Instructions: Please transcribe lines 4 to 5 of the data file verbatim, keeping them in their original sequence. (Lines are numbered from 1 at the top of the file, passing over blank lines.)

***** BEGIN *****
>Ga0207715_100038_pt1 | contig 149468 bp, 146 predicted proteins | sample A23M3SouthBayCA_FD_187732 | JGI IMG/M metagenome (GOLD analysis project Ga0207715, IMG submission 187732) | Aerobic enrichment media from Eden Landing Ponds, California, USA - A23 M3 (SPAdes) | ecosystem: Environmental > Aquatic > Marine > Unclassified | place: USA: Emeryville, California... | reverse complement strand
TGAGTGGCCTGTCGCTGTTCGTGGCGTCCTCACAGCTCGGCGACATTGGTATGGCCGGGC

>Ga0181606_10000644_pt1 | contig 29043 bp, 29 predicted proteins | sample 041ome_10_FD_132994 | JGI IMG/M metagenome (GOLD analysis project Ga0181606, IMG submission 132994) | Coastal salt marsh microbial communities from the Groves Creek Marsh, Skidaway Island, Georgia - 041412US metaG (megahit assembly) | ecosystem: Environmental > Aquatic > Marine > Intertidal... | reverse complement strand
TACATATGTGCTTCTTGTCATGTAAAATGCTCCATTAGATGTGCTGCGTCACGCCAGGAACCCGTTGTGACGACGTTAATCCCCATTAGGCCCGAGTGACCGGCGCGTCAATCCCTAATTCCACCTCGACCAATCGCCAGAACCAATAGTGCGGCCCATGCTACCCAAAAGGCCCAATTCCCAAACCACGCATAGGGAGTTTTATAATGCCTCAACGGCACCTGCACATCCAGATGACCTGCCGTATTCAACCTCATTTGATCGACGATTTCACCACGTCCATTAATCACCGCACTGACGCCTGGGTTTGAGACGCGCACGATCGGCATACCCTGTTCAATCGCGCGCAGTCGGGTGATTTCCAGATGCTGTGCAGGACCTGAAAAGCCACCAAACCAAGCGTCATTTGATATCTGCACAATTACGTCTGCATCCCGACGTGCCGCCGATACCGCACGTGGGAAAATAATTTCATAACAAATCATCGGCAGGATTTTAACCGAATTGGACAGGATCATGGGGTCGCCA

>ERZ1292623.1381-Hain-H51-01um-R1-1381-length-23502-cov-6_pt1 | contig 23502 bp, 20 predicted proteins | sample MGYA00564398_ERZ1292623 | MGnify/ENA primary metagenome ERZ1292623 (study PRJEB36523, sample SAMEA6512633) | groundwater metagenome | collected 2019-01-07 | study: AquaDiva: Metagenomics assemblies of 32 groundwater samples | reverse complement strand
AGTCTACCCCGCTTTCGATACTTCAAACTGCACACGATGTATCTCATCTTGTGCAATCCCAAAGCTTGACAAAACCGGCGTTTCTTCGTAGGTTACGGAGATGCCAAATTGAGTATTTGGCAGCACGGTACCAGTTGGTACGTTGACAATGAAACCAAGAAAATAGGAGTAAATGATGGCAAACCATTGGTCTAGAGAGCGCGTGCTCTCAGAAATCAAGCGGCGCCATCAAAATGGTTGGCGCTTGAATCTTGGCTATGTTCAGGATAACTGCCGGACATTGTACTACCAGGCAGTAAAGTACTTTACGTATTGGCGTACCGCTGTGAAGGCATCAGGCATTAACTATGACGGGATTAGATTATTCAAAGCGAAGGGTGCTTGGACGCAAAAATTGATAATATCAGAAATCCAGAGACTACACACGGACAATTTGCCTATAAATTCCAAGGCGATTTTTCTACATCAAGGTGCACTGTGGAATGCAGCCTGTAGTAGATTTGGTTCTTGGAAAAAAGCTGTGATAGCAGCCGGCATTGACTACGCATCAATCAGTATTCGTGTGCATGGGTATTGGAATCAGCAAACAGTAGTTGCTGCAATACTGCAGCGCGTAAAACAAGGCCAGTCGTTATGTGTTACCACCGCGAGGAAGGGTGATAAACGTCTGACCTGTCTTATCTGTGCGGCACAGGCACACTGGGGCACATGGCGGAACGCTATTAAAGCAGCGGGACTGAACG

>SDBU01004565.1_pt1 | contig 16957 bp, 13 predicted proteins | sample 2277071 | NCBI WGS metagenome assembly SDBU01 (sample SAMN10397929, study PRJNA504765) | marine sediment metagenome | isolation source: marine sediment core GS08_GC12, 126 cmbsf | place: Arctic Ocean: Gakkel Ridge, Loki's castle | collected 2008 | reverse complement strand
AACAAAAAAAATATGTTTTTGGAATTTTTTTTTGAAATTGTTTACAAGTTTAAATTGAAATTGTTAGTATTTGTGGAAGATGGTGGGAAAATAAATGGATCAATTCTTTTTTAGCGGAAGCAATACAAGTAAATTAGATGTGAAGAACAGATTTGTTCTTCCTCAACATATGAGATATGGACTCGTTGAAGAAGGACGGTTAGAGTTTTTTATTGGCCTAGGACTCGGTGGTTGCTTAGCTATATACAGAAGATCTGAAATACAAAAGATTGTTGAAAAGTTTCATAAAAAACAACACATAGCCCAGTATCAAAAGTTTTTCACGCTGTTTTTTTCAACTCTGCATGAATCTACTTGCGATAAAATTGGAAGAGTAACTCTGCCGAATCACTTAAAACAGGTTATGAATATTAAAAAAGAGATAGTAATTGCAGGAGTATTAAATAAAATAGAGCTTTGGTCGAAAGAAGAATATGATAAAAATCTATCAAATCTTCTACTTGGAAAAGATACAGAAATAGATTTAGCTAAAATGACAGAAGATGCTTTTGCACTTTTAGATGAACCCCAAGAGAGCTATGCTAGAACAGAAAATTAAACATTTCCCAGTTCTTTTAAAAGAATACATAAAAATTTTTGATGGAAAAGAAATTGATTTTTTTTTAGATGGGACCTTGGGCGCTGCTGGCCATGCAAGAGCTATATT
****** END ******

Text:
TACATATGTGCTTCTTGTCATGTAAAATGCTCCATTAGATGTGCTGCGTCACGCCAGGAACCCGTTGTGACGACGTTAATCCCCATTAGGCCCGAGTGACCGGCGCGTCAATCCCTAATTCCACCTCGACCAATCGCCAGAACCAATAGTGCGGCCCATGCTACCCAAAAGGCCCAATTCCCAAACCACGCATAGGGAGTTTTATAATGCCTCAACGGCACCTGCACATCCAGATGACCTGCCGTATTCAACCTCATTTGATCGACGATTTCACCACGTCCATTAATCACCGCACTGACGCCTGGGTTTGAGACGCGCACGATCGGCATACCCTGTTCAATCGCGCGCAGTCGGGTGATTTCCAGATGCTGTGCAGGACCTGAAAAGCCACCAAACCAAGCGTCATTTGATATCTGCACAATTACGTCTGCATCCCGACGTGCCGCCGATACCGCACGTGGGAAAATAATTTCATAACAAATCATCGGCAGGATTTTAACCGAATTGGACAGGATCATGGGGTCGCCA

>ERZ1292623.1381-Hain-H51-01um-R1-1381-length-23502-cov-6_pt1 | contig 23502 bp, 20 predicted proteins | sample MGYA00564398_ERZ1292623 | MGnify/ENA primary metagenome ERZ1292623 (study PRJEB36523, sample SAMEA6512633) | groundwater metagenome | collected 2019-01-07 | study: AquaDiva: Metagenomics assemblies of 32 groundwater samples | reverse complement strand